This subproject is one of many research subprojects utilizing the resources provided by a Center grant funded by NIH/NCRR. Primary support for the subproject and the subproject's principal investigator may have been provided by other sources, including other NIH sources. The Total Cost listed for the subproject likely represents the estimated amount of Center infrastructure utilized by the subproject, not direct funding provided by the NCRR grant to the subproject or subproject staff. This project aims at understanding individual variation in risk for excessive drinking, with a focus on impulsive behaviors. A history of heavy ethanol intake appears to be related to increases in measures of impulsivity in humans. However human subject studies have been unable to distinguish antecedent baseline measures of impulsivity from the consequential effects of a history of heavy ethanol consumption. Our model of ethanol self-administration in cynomolgus monkeys provides a unique and important model of alcohol abuse, and reflects the individual differences in propensity to drink alcohol noted in the human population. Because of genetic similarities between humans and non-human primates, these studies can then be a key step in translating candidate mechanisms of ethanol's effects into the human condition through functional genomics. Thus, our primary focus of this PARC project is to use the monkey model to characterize antecedent and consequent measures of two aspects of impulsivity (the ability to rapidly stop, or withhold, responding and the aversion to a delay in reinforcement) with genetic factors related to excessive ethanol self-administration.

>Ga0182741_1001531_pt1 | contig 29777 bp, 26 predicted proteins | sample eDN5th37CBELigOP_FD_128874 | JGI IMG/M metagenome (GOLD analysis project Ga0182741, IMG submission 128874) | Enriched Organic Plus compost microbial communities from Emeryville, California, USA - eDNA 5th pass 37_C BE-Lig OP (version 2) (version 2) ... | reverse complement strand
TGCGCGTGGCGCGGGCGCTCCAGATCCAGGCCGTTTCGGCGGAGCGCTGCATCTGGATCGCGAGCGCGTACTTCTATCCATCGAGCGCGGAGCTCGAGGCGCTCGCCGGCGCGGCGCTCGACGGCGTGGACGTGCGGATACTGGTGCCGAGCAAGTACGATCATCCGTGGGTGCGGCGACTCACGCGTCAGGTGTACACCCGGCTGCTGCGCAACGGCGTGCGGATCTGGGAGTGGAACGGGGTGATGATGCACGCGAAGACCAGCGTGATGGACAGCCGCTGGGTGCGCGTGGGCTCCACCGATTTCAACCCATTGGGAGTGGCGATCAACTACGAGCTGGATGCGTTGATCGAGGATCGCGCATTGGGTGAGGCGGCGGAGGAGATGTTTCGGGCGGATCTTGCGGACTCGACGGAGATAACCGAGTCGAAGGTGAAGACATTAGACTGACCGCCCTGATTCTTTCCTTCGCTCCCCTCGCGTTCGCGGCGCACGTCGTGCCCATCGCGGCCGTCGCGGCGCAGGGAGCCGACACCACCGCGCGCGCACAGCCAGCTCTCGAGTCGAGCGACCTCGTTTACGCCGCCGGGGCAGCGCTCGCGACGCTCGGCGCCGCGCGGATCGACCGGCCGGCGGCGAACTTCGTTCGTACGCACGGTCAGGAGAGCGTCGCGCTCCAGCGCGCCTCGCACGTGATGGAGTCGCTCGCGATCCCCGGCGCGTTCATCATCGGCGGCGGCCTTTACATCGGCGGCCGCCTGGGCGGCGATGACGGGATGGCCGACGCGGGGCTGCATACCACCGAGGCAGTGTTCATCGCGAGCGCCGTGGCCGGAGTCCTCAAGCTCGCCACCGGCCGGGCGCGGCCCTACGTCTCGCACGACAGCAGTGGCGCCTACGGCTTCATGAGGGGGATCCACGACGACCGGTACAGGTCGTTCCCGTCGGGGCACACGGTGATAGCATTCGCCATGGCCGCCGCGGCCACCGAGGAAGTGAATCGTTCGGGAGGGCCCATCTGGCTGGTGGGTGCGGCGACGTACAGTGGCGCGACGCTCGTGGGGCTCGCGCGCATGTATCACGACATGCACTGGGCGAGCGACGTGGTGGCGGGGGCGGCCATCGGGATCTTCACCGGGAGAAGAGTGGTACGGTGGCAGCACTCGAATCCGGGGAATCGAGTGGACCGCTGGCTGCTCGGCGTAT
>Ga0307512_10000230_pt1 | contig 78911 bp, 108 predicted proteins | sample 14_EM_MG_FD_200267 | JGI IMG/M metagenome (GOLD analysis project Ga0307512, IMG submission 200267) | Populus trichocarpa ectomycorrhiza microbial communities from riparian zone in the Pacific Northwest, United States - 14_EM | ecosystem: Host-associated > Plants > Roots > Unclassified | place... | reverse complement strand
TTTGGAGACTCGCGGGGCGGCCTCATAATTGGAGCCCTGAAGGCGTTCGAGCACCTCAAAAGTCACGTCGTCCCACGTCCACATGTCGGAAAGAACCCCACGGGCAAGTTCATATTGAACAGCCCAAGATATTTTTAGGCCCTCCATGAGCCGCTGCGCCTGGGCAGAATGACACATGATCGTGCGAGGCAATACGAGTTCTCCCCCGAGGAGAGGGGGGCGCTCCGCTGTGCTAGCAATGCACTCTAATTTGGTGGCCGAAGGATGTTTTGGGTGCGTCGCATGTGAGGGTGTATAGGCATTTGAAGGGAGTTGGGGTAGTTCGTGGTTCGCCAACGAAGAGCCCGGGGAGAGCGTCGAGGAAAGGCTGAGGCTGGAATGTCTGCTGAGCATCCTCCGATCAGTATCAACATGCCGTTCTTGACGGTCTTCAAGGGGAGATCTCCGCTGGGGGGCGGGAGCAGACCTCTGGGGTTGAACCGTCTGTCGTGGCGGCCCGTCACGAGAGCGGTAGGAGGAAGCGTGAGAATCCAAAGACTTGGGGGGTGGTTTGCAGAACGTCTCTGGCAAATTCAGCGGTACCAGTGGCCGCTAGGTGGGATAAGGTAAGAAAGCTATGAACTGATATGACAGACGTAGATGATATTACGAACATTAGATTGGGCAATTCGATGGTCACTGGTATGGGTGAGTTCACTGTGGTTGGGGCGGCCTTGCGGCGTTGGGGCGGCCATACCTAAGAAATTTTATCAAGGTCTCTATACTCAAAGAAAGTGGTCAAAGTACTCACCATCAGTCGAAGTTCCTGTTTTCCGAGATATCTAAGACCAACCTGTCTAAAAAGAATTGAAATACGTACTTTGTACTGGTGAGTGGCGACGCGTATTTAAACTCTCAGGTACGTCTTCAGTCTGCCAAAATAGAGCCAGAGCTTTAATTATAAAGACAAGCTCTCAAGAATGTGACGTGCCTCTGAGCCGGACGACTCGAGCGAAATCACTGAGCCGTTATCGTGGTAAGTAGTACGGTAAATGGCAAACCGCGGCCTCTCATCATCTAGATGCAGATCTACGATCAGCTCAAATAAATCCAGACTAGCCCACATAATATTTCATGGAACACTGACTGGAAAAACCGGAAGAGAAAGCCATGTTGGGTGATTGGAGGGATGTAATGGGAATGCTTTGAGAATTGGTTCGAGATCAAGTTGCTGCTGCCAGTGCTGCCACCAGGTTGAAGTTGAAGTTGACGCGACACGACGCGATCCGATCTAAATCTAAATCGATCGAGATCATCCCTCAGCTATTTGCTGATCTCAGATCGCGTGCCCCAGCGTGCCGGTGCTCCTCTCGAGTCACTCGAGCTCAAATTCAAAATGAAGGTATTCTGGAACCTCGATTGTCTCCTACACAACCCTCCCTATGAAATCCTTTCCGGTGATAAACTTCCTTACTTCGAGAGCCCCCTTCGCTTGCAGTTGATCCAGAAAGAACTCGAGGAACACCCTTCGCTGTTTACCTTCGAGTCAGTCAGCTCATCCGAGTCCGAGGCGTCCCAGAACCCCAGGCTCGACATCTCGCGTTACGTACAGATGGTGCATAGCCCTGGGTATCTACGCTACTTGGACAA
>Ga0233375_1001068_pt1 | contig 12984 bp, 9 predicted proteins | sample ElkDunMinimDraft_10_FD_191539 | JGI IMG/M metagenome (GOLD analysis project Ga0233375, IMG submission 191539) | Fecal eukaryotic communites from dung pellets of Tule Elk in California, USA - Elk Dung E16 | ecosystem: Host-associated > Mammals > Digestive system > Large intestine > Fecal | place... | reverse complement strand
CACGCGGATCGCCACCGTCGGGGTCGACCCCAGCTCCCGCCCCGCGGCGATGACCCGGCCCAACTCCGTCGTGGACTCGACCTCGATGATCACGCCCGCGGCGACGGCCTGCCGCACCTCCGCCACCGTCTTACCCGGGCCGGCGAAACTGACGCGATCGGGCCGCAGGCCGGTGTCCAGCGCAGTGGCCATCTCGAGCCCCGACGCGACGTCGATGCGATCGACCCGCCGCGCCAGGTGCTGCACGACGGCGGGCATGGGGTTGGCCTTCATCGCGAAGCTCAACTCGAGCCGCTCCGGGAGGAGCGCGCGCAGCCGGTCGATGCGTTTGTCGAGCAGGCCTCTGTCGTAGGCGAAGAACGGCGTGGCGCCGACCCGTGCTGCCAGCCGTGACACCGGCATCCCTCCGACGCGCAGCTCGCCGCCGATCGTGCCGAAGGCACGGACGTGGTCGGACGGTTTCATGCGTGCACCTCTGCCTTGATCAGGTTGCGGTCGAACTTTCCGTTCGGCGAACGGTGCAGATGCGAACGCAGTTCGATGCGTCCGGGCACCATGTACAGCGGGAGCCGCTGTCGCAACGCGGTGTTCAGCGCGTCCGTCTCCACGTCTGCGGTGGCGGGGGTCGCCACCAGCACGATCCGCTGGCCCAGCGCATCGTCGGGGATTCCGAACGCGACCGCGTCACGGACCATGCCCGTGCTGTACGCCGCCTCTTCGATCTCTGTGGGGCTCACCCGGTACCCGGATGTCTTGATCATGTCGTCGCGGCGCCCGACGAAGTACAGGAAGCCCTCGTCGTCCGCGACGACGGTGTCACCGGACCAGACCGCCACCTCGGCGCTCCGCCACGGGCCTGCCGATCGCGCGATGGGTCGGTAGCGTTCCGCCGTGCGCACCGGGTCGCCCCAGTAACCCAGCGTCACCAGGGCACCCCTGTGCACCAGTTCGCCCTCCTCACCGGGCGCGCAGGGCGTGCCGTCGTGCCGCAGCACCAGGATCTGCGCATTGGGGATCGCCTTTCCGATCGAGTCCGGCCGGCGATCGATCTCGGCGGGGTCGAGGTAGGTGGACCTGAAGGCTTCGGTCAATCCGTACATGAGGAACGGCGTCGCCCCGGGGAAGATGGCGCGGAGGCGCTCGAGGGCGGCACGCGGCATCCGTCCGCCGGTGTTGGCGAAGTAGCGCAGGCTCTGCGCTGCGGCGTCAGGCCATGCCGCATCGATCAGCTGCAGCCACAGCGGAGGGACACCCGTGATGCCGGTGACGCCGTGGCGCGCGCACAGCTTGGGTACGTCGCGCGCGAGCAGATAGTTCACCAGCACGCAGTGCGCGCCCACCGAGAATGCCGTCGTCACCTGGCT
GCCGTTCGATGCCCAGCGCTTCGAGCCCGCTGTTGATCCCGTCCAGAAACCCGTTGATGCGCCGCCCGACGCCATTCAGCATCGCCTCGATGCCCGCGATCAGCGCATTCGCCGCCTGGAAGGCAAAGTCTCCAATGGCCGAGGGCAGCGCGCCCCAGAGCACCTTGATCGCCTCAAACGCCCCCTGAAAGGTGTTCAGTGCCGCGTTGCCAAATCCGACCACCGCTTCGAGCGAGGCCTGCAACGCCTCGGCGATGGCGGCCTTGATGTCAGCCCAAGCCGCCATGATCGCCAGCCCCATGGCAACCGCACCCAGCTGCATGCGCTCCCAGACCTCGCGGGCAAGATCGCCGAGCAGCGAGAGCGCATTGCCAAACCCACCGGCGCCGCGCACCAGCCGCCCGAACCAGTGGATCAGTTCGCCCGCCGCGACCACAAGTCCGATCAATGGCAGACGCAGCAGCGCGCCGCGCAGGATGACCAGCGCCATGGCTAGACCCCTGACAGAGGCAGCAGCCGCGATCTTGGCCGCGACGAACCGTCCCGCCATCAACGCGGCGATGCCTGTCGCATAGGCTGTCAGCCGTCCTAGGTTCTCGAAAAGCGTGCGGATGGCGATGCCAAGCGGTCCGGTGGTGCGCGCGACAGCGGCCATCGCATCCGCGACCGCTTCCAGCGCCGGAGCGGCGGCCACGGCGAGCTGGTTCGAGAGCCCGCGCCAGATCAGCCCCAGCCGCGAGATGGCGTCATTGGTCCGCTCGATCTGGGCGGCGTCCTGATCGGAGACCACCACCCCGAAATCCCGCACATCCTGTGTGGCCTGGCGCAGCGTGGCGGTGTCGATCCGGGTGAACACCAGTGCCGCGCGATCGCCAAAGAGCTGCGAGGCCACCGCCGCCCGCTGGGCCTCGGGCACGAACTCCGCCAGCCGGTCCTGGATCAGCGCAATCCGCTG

Our Specific Aims are: (1) To determine if measures of impulsivity prior to alcohol exposure will predict chronic alcohol self-administration over a 12 month period;(2) To determine if chronic ethanol self-administration increases measures of impulsivity;and (3) To determine the expression of key gene networks in a brain area related to impulsive behaviors (the orbital medial prefrontal cortex) both prior to and following chronic alcohol drinking.
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